Cornelius v. Nutt, 472 U.S. 648 (1985)

Author: Justice Marshall

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Cornelius v. Nutt, 472 U.S. 648 (1985)

JUSTICE MARSHALL, with whom JUSTICE BRENNAN joins, dissenting.

Today the Court holds that the Civil Service Reform Act of 1978 requires that an arbitrator, when reviewing an agency disciplinary action taken in violation of collectively bargained procedures, must ignore the possibility that sustaining the adverse action would be injurious to the legitimate interests of the union and to the integrity of the collective bargaining process. Following Congress’ finding that healthy collective bargaining serves the effective conduct of Government business, I agree with the Court of Appeals that an arbitrator may properly take into account in reviewing an adverse action a procedural error that substantially injures the union’s collective bargaining role. Accordingly, I dissent.


In passing the Civil Service Reform Act of 1978, Pub.L. 95-454, 92 Stat. 1111, Congress declared that "labor organizations and collective bargaining in the civil service are in the public interest." 5 U.S.C. § 7101(a). This finding was based on Congress’ study of "experience in both public and private employment," ibid., and on its conclusion that employees’ right to

bargain collectively, and participate through labor organizations . . . in decisions which affect them . . . contributes to the effective conduct of public business.

Ibid. One of the major goals of the Act was to effectuate this policy by establishing the framework for a system of labor organization and collective bargaining in the federal civil service. See 5 U.S.C. § 7101 et seq. One of the principal spheres where collective bargaining rights were guaranteed to federal unions was the negotiation of "procedures which management officials of the agency will observe" in taking disciplinary actions against employees. § 7106(b)(2) (emphasis added). Congress also required that collective bargaining agreements covering federal employees must provide for grievance procedures that include union-invoked "binding arbitration." § 7121(b)(3)(C).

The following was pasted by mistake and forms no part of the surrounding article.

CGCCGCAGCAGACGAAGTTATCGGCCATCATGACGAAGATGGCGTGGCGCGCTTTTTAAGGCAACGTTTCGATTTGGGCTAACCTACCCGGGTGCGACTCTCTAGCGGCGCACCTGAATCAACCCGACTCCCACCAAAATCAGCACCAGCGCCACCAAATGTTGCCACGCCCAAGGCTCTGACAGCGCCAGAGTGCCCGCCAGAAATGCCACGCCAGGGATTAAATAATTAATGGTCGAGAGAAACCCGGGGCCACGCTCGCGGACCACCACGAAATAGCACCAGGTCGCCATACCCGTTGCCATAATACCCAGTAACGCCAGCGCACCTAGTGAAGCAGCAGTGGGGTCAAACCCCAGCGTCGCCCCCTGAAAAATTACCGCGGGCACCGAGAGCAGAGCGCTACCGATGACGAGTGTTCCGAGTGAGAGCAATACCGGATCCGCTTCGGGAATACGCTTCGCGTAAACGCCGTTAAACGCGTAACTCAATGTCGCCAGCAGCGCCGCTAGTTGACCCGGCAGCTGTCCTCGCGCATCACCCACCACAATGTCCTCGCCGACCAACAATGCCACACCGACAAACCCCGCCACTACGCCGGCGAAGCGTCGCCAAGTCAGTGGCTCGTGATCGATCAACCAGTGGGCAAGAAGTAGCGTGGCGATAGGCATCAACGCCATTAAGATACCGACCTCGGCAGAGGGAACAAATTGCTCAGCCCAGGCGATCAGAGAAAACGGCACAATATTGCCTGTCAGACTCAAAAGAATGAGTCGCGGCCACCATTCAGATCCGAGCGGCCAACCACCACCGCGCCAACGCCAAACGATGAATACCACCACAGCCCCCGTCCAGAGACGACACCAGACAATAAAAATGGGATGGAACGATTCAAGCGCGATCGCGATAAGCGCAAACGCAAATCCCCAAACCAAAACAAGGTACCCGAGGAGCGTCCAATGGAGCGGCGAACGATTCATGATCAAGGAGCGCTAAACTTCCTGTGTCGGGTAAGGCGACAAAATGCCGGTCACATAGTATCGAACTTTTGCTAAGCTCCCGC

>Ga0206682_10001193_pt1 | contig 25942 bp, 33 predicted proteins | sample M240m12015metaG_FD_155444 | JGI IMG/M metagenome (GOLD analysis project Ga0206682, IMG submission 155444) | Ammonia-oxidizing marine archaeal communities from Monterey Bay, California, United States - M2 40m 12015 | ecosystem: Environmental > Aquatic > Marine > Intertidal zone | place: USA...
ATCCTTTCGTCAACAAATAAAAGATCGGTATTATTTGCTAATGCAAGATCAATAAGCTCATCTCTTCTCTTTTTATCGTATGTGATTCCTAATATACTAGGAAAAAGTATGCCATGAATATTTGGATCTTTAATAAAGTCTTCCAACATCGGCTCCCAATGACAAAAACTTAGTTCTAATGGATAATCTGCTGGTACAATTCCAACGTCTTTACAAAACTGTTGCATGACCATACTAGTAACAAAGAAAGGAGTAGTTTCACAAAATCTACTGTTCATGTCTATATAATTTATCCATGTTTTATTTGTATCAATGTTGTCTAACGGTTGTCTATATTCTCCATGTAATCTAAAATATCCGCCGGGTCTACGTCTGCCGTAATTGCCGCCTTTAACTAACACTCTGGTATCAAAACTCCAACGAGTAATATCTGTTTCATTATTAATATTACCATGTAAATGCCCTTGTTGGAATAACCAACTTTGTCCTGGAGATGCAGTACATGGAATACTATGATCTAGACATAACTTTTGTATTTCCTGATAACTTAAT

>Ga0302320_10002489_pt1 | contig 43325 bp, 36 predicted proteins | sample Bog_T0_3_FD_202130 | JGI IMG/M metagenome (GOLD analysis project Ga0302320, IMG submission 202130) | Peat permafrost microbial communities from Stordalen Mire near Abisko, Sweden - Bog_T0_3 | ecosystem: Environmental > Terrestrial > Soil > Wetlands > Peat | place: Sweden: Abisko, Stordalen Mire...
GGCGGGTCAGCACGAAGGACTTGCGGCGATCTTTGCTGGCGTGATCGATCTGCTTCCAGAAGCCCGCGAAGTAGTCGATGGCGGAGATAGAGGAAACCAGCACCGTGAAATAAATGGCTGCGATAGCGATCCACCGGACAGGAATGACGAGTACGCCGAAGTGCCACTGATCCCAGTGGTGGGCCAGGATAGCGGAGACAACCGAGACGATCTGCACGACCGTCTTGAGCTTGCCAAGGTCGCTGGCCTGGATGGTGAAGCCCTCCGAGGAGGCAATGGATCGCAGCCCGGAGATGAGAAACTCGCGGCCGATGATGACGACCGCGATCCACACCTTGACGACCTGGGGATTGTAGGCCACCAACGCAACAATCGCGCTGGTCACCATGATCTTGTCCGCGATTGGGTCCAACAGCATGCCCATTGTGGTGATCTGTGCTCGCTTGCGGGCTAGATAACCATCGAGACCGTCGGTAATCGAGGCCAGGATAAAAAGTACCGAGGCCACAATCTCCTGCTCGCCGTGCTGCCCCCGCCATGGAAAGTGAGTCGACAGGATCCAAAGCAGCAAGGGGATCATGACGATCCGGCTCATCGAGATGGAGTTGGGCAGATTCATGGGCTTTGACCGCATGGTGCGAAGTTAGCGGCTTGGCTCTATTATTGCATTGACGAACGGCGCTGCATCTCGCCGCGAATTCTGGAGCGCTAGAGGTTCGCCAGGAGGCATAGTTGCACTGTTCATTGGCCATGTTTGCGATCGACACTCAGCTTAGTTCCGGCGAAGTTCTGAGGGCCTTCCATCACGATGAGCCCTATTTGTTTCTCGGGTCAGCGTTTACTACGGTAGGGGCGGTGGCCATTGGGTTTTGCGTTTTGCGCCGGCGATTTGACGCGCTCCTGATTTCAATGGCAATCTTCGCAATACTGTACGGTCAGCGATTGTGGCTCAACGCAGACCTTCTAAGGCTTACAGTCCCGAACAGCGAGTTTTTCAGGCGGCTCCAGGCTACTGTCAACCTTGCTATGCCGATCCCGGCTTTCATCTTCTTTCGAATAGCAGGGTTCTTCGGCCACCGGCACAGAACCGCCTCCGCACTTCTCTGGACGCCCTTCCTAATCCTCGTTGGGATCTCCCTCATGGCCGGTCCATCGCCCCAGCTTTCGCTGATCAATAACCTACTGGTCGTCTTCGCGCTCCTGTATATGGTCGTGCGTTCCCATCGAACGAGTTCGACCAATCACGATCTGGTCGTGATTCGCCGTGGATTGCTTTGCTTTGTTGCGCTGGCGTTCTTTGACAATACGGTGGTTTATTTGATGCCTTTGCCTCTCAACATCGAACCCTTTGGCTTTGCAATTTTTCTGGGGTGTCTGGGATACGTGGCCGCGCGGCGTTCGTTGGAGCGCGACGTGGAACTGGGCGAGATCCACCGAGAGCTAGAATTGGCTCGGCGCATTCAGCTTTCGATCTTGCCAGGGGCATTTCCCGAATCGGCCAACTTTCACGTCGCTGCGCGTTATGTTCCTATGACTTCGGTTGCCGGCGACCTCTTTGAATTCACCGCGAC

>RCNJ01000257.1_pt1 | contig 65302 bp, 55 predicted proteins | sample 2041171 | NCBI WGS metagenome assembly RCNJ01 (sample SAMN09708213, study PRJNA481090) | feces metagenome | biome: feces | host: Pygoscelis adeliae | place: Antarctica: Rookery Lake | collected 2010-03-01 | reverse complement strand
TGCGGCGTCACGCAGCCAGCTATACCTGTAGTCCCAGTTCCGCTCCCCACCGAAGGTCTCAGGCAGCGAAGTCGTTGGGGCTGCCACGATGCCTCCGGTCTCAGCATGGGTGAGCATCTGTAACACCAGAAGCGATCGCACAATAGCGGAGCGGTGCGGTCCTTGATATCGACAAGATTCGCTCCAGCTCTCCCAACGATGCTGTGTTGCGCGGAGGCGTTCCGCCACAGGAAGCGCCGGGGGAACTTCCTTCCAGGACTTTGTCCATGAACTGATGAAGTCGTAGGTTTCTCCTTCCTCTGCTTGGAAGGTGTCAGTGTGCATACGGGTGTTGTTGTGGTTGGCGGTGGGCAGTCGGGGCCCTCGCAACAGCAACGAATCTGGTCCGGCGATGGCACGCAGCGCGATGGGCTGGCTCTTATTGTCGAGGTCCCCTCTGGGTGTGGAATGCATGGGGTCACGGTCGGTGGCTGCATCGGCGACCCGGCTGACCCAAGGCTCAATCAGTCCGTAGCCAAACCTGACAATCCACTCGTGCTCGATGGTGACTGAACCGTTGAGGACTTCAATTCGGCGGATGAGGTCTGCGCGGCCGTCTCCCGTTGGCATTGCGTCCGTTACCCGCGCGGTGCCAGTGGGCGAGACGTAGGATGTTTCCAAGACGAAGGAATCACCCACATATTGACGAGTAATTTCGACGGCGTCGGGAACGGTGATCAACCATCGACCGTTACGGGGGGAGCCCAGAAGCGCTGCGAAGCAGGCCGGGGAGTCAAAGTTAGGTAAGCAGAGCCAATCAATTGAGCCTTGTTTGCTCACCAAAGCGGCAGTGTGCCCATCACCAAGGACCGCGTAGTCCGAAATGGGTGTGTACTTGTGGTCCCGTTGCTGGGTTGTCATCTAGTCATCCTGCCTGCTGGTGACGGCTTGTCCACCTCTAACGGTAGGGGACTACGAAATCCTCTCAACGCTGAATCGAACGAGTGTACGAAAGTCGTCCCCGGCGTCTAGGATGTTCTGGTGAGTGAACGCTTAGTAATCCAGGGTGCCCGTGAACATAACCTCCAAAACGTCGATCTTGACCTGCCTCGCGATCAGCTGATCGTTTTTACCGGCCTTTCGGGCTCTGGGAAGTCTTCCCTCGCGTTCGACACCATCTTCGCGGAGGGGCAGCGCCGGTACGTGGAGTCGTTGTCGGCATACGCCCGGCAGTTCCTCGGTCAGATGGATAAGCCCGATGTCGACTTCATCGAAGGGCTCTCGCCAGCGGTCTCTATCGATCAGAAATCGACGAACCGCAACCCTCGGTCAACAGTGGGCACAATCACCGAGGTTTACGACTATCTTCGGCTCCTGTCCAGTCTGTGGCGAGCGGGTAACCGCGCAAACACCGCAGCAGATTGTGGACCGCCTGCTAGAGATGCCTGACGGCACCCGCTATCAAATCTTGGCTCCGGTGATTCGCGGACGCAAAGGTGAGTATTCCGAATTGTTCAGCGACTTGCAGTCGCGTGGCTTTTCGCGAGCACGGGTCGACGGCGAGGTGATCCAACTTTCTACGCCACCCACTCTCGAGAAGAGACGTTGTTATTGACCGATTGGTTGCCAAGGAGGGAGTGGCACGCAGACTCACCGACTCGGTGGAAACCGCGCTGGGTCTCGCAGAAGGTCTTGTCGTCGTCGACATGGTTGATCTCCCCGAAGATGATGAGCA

This case involves the arbitration of agency decisions to remove from Government service two Federal Protective Service officers. Both officers were accused of serious acts of misconduct. The arbitrator determined that they "committed the acts enumerated" and that "under normal circumstances [those acts would] justify their removal from government service." App. to Pet. for Cert. 32a. But the arbitrator also found that the agency’s behavior in reaching its decision to remove the grievants was plagued by a "pervasive failure to comply with the due process requirements of the [collective bargaining] agreement." Id. at 38a. Among other violations of the contractual procedures, the agency had repeatedly failed to inform either grievant of his right to have a union representative present during all investigatory interviews. The officers’ collective bargaining agreement and a prior arbitration decision unambiguously established both the right to union representation and the right to be informed by the employer of the availability of union representation. Although the arbitrator concluded that it would be "unrealistic to pretend that the Grievants . . . were entirely unaware of their right to representation," id. at 34a-35a, he also concluded that some modification of the agency action was necessary to avoid denigration of the collectively bargained procedural requirements.